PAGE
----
Don’t forget the real athletes as ‘reality athletics’ takes over

With the race for fitness ever-dominant real athletes are being overlooked

Ireland’s Mark English is interviewed on his return home from winning silver at the European indoors in Prague. Photograph: Donall Farmer/Inpho

Ireland’s Mark English is interviewed on his return home from winning silver at the European indoors in Prague. Photograph: Donall Farmer/Inpho

 

It was shortly after turning the dial when Mark English came on Today with Sean O’Rourke. The immediate fear was this could go either way, a bit like Jeremy Clarkson asking for some late night grub, not that an old school RTÉ presenter like O’Rourke was ever a man to underestimate his listener.

“As you may know,” he started, with some generous presumption, “athlete Mark English won silver in the 800 metres at the European Indoor Championships in Prague last Sunday afternoon” - before managing to engage in a thoughtful conversation about what it takes to succeed as an elite distance runner.

No, he wasn’t surprised to hear that English trained for about four hours, every day. Or that he actually enjoys balancing it all with his medical studies at UCD. There was some confusion over the length of his afternoon nap - English tries to lie down for about half an hour, not three hours - but otherwise O’Rourke neatly pulled it off, without making English sound like some sort of two-legged freak show.

He also recognised that at 21 - and so some way off his physical peak - English still had plenty more developing to do, but that when it came to next year’s Rio Olympics, or indeed Tokyo 2020, at least we had an athlete reaching for the very top of his event, and so far anyway was going about in a thoroughly dedicated manner. English, more importantly, recognised himself that athletes will ultimately be judged on their achievement outdoors, not indoors, admitting that one of the reasons he targeted Prague in the first place was to break the “boredom” of winter training. He’s clearly not getting carried away with a silver medal from a European Indoors, nor should he.

Second Captains

Still English got some recognition elsewhere this week, including the RTÉ Nine O’Clock News, which these days normally reserves their homecoming pieces to storm-swept sailors or half-crazed mountaineers. It helped that it was a relatively quiet weekend for elite Irish sport, coinciding with some temporary relief from the infections strain of hype that surrounds the Six Nations.

The strange thing about all this is that in a sport that increasingly celebrates the perfectly ordinary, there is still some due respect left for an athlete like Mark English. In fact athletics must be the only sport in the world where those at the very basic entry level, who run for the mere pleasure of it, without actually achieving anything, are now deemed heroic in some sense or another, especially if they’ve lost a few stone in weight or quit smoking 40 cigarettes a day.

If anything those at the bottom end of the sport are now getting more recognition than those at the top - like some local Ardfert footballers kicking about on Banna Strand getting more media spotlight than Kieran Donaghy. This is not necessarily a bad thing, as they’re more likely to represent the very essence of sport, although athletics in this country is becoming increasingly prone to the purely standard heroics of mere participation.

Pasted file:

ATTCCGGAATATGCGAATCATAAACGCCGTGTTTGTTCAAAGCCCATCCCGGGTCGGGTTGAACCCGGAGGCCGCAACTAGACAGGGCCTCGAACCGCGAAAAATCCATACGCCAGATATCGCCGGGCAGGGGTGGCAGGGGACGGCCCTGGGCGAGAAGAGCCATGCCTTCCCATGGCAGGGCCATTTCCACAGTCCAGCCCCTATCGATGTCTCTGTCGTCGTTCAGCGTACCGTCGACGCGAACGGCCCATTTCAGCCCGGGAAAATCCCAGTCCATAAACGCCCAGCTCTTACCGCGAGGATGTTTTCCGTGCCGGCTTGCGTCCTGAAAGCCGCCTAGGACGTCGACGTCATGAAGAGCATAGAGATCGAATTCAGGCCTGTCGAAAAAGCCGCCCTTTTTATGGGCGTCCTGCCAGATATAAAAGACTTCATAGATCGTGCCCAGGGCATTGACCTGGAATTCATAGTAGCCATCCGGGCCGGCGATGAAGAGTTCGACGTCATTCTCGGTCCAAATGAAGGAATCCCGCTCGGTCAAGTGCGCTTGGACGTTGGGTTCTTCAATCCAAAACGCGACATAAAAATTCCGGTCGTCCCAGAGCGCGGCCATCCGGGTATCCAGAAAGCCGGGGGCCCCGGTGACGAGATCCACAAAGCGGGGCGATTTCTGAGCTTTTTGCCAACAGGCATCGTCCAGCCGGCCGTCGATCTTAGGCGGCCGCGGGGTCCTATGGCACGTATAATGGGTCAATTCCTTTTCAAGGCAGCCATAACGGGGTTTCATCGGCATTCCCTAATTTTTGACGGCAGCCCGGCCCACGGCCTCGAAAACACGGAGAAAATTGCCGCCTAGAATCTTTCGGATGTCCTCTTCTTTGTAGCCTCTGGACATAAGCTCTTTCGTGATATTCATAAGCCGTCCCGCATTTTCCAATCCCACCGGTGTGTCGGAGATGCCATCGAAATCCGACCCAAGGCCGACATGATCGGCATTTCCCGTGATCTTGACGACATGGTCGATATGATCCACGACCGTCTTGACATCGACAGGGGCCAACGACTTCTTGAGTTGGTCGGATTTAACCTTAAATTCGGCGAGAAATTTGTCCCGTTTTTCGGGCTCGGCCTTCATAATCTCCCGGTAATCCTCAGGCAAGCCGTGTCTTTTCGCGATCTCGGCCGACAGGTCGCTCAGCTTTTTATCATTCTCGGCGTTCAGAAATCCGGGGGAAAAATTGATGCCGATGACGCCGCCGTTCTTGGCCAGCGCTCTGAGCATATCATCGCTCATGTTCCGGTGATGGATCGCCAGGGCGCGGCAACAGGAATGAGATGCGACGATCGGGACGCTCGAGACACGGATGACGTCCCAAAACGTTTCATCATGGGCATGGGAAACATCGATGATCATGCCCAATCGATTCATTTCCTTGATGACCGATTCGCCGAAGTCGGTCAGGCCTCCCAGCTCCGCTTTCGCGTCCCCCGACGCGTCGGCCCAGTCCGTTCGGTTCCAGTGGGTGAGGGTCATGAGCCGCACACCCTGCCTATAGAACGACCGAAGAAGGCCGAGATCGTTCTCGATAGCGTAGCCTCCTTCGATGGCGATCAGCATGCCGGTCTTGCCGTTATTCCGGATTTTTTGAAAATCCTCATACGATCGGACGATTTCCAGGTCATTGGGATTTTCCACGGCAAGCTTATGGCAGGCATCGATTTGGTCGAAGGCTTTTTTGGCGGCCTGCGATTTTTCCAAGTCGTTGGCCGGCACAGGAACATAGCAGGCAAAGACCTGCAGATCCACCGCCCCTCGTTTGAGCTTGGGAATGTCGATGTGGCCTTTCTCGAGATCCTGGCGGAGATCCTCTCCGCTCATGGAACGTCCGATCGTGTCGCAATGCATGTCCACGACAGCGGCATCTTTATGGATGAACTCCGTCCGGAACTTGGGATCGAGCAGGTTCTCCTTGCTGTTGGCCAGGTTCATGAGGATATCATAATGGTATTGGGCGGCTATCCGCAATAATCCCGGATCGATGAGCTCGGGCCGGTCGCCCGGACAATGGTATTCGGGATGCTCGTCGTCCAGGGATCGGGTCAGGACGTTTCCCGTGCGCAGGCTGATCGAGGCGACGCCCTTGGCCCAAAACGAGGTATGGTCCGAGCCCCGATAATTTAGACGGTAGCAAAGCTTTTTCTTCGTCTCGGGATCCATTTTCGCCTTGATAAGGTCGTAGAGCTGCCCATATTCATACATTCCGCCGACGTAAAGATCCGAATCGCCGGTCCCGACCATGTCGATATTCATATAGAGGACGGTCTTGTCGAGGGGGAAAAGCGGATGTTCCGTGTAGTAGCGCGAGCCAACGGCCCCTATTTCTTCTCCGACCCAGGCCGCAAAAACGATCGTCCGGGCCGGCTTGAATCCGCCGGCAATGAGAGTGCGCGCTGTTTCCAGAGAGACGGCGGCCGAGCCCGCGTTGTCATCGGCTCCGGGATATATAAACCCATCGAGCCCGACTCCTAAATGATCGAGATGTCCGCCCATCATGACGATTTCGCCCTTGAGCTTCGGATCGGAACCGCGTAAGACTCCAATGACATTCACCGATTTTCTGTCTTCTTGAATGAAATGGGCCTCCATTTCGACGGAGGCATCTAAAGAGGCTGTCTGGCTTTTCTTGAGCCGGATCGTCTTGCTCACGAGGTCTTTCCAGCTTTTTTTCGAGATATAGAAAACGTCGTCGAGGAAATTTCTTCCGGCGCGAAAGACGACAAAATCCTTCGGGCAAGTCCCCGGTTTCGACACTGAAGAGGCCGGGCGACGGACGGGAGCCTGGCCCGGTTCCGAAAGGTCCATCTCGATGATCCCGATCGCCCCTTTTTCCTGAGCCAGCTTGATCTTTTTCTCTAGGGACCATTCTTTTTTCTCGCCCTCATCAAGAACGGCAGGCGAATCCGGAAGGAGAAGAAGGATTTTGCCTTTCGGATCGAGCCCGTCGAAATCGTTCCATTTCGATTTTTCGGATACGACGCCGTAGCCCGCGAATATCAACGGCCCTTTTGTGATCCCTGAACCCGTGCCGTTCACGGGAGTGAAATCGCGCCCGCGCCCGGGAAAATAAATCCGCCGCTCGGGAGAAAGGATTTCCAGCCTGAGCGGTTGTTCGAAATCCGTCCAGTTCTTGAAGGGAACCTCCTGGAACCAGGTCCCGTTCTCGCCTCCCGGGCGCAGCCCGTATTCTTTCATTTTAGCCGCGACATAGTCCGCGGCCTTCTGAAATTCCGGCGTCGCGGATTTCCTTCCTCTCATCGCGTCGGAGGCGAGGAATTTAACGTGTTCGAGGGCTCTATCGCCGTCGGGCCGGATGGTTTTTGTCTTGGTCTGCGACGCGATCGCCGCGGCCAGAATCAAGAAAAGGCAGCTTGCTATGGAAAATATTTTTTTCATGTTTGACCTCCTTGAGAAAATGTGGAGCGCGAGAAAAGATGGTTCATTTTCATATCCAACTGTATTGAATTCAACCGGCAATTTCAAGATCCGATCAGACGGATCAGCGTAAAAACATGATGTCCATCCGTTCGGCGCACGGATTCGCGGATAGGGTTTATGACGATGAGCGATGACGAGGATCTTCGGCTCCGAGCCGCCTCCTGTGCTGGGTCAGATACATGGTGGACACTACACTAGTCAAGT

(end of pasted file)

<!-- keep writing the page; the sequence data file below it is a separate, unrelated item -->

But don’t just take my word for it. The cover story of this week’s RTÉ Guide - still the best-selling magazine in the country - features three “running junkies”, including David Gillick, who certainly reached the top of his event, his 44.77 seconds for 400m still an Irish record of considerable worth, and who understandably misses the routine of the elite athlete.

Also featured is Ray D’Arcy, another RTÉ radio man, who “has got the nation running”, and enjoys running about three times a week, and Nuala Carey, RTÉ’s weather and Lotto presenter, who runs three or four times a week. Both of them come across as wonderfully addicted to their running, for utterly justifiable reasons, although they’re hardly running junkies, at least not in the way Arthur Lydiard or Percy Cerutty meant running to be.

The cover story of this month’s Irish Runner - still the best-selling running magazine in the country - features something similar, an in-depth interview with singer-songwriter Niall Breslin, better known as Bressie, who for several years now has been using running as a vital tool in his struggles against anxiety and depression. Bressie clearly has a passion for running - also promoting his 1,000 Hours project, as a way of drawing others in too - and again it’s a wonderful and utterly justifiable cause. The only worry here is that not even the specialist running magazines can find much room anymore for the thoughtful conversations about what it takes to succeed as an elite distance runner.

And another example: an email received this week invited me to register for next month’s Great Ireland Run, in the Phoenix Park, for the chance to join in the race with “Tony Audenshaw from the ever popular soap Emmerdale, Jenny Dixon from the much loved Irish soap Fair City, and fitness and food guru and Irish model Roz Purcell”. Not one mention of a single elite athlete, from this or any other country, which believe it or not is what events like this were originally intended to cater for.

It’s hard to blame race organisers for feeding into this, given mass participation is their bread and butter, but as the sport increasingly celebrates the perfectly ordinary, it felt extraordinary to listen to Mark English this week, an original running junkie, not trying to dress himself up as anything more or anything less than that.

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